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Diggin’ Deep on UFC Mexico City: Pettis vs. Moreno - Fight Pass preview

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Get all the vitals for the Fight Pass prelims on UFC Mexico City, featuring a pair of debuting flyweights and a lightweight clash between Jordan Rinaldi and Alvaro Herrera.

MMA: UFC Fight Night-Trujillo vs Rinaldi Joshua Dahl-USA TODAY Sports

Is it just me, or should the UFC strongly consider not doing events after particularly strong PPV cards? I’ve had a difficult time getting up for this week’s card in Mexico after the awesome weekend UFC 214 provided and as such, don’t feel like I have a whole lot positive to say for the Fight Pass prelims. Granted, the most UFC fights any one of the online competitors owns is two – that by Alvaro Herrera – which indicates these wouldn’t be drawing much attention even if they weren’t on the heels of the biggest card thus far of 2017. I guess they are what they are. Tune in if you want. I don’t get paid any more or less regardless of what you do….

The Fight Pass prelims begin at 7:00 PM ET/4:00 PM PT on Saturday.

Joseph Morales (8-0) vs. Roberto Sanchez (7-0), Flyweight

If you know anything about Team Alpha Male, you know a lot about Morales as he falls into just about every stereotype that comes with being a Team Alpha Male fighter. Having been associated with the gym since he was 10-years old, it shouldn’t be a surprise to anyone. Turning 23 later this month, Morales has a strong guillotine, powerful takedowns, and a striking offense heavy on hooks that are used to set up his takedowns. His guard has proven to be more dangerous than what you’d expect out of a Team Alpha Male fighter, but he also tends to remain on his back for extended periods of time thanks to his comfort there.

Sanchez isn’t quite the athlete that Morales is, but he is about as savvy as they come. Like Morales, he’s slick off his back, commonly finding a way to snag a submission or creating the space needed to get back to his feet. Much like Morales, Sanchez’s wrestling is spotty, but he’s surprisingly effective in the clinch for someone who gets taken down as often as he does. There isn’t anything special about his striking, but he does fall into bouts of inactivity.

Sanchez has an innate ability to snatch a victory out of nowhere, which hardly makes it a guarantee that Morales pulls out a win. However, fighters who tend to snatch victory out of nowhere on a regular basis on the regional scene usually see their wins dry up once they make it to the UFC. So long as he can avoid Sanchez’s subs, Morales should walk out with a win comfortably. Morales via decision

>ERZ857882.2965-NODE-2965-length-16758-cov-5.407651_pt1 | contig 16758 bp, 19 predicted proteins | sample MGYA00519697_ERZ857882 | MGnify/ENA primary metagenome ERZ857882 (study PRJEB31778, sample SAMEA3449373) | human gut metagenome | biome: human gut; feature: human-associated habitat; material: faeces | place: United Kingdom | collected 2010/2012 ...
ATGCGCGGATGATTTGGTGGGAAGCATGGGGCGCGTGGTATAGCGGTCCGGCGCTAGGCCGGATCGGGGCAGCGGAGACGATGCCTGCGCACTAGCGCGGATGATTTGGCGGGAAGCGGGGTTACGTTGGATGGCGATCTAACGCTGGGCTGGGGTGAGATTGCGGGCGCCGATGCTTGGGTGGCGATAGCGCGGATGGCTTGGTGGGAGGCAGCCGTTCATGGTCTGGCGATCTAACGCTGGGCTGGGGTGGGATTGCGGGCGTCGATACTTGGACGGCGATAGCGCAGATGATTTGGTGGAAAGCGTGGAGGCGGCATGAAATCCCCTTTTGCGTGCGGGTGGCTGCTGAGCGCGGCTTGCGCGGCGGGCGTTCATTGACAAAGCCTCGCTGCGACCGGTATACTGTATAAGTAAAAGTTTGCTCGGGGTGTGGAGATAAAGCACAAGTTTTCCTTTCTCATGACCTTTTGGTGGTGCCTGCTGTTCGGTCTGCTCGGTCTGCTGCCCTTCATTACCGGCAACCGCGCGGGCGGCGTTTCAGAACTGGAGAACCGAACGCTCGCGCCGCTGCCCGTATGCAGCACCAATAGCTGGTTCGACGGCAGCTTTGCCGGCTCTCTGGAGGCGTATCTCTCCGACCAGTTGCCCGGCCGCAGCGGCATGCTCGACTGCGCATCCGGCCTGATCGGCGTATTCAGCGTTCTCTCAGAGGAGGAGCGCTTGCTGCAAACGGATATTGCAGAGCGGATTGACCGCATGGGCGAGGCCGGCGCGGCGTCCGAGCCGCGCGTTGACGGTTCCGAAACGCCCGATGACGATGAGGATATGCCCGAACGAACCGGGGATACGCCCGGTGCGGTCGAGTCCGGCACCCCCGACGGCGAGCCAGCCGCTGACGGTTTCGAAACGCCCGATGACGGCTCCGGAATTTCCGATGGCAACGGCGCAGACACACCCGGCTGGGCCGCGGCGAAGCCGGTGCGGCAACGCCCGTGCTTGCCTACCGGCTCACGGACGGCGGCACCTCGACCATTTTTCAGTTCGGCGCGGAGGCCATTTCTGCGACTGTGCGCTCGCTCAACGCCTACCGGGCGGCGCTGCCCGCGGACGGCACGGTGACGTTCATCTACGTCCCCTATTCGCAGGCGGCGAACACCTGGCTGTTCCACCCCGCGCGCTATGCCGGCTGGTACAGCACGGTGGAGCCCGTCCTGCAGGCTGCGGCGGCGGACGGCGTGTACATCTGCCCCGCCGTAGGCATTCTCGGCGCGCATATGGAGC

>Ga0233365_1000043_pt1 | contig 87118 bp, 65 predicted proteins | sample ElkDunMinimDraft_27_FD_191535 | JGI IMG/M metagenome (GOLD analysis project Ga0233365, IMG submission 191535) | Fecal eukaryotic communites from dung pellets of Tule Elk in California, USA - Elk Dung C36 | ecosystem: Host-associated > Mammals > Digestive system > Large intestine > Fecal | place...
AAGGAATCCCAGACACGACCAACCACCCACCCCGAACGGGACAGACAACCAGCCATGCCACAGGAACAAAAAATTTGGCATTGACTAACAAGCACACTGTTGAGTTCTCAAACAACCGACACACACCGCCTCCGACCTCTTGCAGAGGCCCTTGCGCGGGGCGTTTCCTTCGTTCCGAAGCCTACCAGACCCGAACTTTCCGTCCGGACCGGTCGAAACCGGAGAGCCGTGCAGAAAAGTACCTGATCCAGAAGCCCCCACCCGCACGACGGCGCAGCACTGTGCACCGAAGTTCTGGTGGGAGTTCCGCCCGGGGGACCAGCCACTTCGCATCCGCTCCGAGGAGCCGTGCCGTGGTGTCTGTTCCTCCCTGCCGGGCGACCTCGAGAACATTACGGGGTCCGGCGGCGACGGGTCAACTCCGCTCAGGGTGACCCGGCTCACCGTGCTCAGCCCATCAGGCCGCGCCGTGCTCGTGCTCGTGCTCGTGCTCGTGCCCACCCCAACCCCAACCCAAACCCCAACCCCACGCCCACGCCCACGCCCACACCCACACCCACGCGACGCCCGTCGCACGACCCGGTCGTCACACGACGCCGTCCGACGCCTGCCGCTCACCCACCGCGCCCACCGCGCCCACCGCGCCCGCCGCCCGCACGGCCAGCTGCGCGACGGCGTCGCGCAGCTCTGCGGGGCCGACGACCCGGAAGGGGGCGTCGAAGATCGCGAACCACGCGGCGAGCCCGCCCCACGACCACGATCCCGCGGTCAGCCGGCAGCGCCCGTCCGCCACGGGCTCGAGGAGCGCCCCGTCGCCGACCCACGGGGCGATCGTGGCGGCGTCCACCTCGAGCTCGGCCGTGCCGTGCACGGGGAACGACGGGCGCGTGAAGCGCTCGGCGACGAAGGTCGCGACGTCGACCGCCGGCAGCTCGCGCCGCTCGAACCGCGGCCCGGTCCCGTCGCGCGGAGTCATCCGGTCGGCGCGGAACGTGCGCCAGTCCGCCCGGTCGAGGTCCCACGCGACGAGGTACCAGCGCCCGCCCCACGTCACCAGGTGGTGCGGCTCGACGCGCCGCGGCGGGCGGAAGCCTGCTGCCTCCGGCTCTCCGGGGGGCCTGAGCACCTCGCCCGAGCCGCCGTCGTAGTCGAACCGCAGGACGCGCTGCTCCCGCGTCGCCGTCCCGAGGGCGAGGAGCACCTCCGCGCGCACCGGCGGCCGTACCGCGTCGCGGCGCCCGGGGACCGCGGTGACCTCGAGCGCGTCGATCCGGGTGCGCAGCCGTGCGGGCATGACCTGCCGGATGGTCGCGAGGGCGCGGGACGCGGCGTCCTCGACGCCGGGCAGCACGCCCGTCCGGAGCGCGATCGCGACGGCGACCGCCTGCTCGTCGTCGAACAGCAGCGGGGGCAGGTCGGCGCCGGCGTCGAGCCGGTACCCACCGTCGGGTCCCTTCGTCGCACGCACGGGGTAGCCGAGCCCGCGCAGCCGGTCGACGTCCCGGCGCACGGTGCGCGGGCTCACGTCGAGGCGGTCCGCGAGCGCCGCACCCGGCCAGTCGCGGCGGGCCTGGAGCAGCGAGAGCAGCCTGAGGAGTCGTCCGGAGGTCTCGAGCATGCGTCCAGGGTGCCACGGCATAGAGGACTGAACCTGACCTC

Alvaro Herrera (9-4) vs. Jordan Rinaldi (12-5), Lightweight

Like most of the TUF Latin America products, Herrera came into the UFC a very raw product. He showed his potential when he plastered Vernon Ramos in 30 seconds in his UFC debut only for Vicente Luque to dispose of him with ease in his sophomore effort. Owner of heavy hands, Herrera possesses legit one-punch power if he’s able to connect cleanly. That has often been the problem though as he isn’t the slickest striker. Given his limited resources before arriving in the UFC, it wouldn’t be a surprise to see him showing far better movement and overall technique. It’s worth noting he is dropping down a weight class to make his lightweight debut.

Rinaldi doesn’t care much to stand and trade, preferring instead to dirty up the contest as much as possible by fighting in the clinch and ground. Though he doesn’t possess any special physical attributes, Rinaldi’s relentlessness in chaining together his takedown attempts usually gets the job done against those with poor wrestling. Fortunately for him, Herrera hasn’t shown much in the wrestling department, but Rinaldi hasn’t exactly shown much on the feet, having almost zero power in his punches.

It’s been over a year since we’ve seen either of these competitors. Rinaldi was pretty much a finished product, so he shouldn’t have changed much, but no one knows how much Herrera has progressed or what he’ll look like at lightweight. Going off what we knew a year ago, I’d favor Rinaldi to find a way to get Herrera to the ground often and eventually find a submission. I’ll stick with that assessment for the present. Rinaldi via submission of RD1